Cranbrook

History

Cranbrook is situated 4km from the intersection of the Albany and Great Southern Highways. In the late 1850’s farming leases were bought in the area after an overland route was established between Perth and Albany. The Cranbrook area developed in to a productive wool and agricultural area.

In 1886 works began on a railway line to connect Perth to Albany. As the steam trains needed a regular water supply, the centre of the district was moved from Tenterden to Cranbrook for better access to a suitable dam catchment area. The town was gazetted in 1899 and the name Cranbrook was given by JA Wright who was born in Cranbrook, England and he was the engineer in charge of the construction of the railway line.

The town soon flourished with the completion of the railway line and Cranbrook became the central loading point for wool, sheep, sandalwood and grain. By the 1900’s sandalwood and mallee bark were productive industries.

Sightseeing

Wildflower Walk

On Salt River Road 300m past the Gateway to the Stirlings sign there is a picnic and parking area on the left. The circuit walk is 1.7km long and is fully signposted indicating the flora and fauna to be found in the area. It has impressive native flora including a
number of spectacular orchids and is at its best in spring.

Trevelen Farm Wines

Tevelen Farm Wines has a beautiful outlook across the Stirling Range. Its picturesque
gardens and outstanding wines are a must see and taste in the region. The cellar door is open by appointment. Contact 9826 1052

Cranbrook Museum

This was the first brick house built in the town and was the Station Master’s House. It is the oldest house still standing in Cranbrook. It was built soon after the completion of the railway line in 1889.

Located in Gathorne Street it is open by appointment only by contacting Bernie Climie on 0407 261 123

Sukey Hill Lookout

Located 5km east of the townsite, off Salt River Road. Take advantage of the view to the salt lakes to the north and east, farmlands to the west and panoramic view of the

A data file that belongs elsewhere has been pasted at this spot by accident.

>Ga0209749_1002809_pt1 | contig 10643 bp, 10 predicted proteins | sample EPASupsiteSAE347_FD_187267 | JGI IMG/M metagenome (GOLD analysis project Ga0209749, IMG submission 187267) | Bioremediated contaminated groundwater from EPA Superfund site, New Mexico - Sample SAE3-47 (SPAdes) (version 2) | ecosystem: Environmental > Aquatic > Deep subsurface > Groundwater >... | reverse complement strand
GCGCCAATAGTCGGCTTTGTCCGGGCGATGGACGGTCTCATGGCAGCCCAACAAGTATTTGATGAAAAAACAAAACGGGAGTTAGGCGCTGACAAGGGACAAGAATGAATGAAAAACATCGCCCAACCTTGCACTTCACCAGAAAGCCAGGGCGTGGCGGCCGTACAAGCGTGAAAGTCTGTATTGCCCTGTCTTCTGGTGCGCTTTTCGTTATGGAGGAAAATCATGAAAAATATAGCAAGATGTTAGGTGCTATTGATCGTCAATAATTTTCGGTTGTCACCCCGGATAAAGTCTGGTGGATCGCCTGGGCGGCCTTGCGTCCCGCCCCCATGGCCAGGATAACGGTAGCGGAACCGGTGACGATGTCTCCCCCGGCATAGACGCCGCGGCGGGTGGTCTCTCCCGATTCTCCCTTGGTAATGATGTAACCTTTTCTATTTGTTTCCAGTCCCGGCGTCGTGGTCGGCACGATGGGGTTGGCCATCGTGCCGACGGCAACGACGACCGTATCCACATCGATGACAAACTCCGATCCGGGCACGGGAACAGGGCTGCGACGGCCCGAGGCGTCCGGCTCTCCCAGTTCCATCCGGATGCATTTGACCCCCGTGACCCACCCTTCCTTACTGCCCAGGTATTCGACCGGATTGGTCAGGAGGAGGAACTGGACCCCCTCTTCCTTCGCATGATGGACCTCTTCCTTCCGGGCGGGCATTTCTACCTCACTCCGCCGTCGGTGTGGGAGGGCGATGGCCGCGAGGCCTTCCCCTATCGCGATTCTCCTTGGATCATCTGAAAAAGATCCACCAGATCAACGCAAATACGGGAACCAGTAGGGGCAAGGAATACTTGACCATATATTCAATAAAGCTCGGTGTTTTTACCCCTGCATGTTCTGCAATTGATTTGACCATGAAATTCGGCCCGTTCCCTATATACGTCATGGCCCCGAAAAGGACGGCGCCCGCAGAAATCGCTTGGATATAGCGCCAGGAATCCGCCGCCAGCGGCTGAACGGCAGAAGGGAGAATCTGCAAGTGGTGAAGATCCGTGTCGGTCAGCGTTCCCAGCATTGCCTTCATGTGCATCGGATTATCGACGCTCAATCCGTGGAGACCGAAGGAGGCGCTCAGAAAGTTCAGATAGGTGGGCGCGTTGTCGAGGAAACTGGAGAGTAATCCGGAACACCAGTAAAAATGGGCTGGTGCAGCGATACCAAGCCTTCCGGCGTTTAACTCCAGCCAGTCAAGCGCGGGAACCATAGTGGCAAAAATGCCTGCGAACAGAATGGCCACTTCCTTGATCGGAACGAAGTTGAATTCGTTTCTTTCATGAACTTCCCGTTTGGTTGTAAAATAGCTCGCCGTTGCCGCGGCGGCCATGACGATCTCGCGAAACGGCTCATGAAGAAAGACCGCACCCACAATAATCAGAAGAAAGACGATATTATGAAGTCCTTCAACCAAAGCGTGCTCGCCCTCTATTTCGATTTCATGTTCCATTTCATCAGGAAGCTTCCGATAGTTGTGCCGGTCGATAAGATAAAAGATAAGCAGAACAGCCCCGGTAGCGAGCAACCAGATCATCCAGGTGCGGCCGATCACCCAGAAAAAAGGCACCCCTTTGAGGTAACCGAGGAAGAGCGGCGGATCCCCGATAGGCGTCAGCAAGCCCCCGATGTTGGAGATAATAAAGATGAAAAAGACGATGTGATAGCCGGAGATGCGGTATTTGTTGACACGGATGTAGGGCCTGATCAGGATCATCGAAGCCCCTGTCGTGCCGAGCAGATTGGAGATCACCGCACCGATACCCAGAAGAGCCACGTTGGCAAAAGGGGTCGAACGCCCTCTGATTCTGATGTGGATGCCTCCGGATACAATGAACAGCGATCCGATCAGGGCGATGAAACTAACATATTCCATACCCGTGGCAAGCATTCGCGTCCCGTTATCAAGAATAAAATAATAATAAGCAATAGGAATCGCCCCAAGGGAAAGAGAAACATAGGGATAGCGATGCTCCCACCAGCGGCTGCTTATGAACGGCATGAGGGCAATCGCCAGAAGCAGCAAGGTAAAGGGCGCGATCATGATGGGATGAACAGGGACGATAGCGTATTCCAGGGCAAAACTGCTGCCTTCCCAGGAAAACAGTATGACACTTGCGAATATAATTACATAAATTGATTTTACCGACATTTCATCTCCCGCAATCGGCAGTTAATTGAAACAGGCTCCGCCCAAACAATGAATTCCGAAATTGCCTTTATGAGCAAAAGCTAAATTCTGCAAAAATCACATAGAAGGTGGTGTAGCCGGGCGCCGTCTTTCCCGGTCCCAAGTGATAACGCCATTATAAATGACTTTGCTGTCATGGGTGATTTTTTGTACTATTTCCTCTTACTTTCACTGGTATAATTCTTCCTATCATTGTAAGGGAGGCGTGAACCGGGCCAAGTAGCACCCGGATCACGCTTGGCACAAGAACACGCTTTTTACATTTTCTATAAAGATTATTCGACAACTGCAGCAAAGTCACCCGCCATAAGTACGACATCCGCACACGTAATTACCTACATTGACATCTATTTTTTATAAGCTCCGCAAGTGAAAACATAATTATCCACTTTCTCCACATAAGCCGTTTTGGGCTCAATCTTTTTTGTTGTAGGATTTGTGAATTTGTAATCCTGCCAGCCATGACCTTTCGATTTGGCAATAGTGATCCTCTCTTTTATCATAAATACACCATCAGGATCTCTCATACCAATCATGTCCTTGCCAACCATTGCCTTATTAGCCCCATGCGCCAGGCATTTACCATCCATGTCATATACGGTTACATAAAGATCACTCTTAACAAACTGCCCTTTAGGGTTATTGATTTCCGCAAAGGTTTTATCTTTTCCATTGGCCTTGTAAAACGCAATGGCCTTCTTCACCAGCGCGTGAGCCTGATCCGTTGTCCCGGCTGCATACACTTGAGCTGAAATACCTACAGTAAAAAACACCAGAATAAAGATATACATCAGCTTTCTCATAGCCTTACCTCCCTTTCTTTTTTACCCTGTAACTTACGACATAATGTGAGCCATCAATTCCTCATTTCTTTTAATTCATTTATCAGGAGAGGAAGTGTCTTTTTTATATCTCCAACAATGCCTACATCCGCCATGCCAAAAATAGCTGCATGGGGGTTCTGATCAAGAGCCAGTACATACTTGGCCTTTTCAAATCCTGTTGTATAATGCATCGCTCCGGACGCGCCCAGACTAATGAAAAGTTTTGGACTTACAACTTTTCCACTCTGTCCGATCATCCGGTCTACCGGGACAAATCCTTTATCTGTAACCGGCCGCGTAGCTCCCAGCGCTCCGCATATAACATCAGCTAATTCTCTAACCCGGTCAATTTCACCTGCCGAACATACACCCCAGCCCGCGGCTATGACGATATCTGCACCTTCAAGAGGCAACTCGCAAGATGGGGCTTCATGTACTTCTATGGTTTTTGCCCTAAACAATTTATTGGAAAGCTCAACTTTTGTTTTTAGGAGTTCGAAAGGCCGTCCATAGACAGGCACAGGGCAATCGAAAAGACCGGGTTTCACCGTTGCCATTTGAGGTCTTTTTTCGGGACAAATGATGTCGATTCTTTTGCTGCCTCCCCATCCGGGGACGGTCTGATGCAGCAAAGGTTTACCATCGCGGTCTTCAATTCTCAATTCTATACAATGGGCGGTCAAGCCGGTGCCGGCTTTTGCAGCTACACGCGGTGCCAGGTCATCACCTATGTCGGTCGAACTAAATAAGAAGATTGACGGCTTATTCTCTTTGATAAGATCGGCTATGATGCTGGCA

Stirling Range to the south. The area is abundant in wildflowers in spring.

Stirling Range National Park

Cranbrook is the Gateway to the Stirling Range National Park. Much of the National Park is located within the boundary of the Cranbrook Shire. Many walk tracks exist throughout the park which gives visitors a close view of the flora and fauna. The area was National Heritage Listed as one of the top 10 biodiversity hotspots in the world in 2009.

Don't Miss

Arts and Crafts

Annual Photo Exhibition

Each year the Shire of Cranbrook sponsor a photographic competition which has displayed the wide range of talented photographers in the region. The exhibition is held each year in September for the Annual Spring Art Trail and Bloom Festivals. Contact the Shire of Cranbrook for details.

Cranbrook Art Group

Cranbrook Art Group meets weekly and produces some outstanding works. Works are on display at the Gillamii Centre on Great Southern Highway, Cranbrook.

Contact Mindy Walsh 0447 261 030

Nunijup Patch Work Group

This group are passionate about patchwork and meet regularly to enjoy their craft. They have held a number of airing of the quilt displays in conjunction with the Annual Spring Art Trail and Bloom Festivals. Contact Lyn Barrett 9851 7172

AccommodationTelephone
CBH Accommodation Unit (Shire)9826 1008
Cranbrook Caravan Park, Mason St0429 942 825
Cranbrook Hotel9826 1002
Cranbrook is an RV Friendly town and has a dump point in the Caravan park.
Cranbrook Rail Carriage Accommodation0427 261 090
Tourist InformationTelephone
24hr fuel located on Hordacre Way, Cranbrook. Use your debit or credit card to purchase fuel 24hrs
Cranbrook Caravan Park, Mason St, Cranbrook0429 942 825
Frankland River Community Resource Centre9855 2310
Gillamii Centre, Great Southern Hwy, Cranbrook9826 1234
Shire of Cranbrook, 19 Gathorne St, Cranbrook9826 1008
Shire DetailsTelephone
Shire of Cranbrook, 19 Gathorne St Cranbrook9826 1008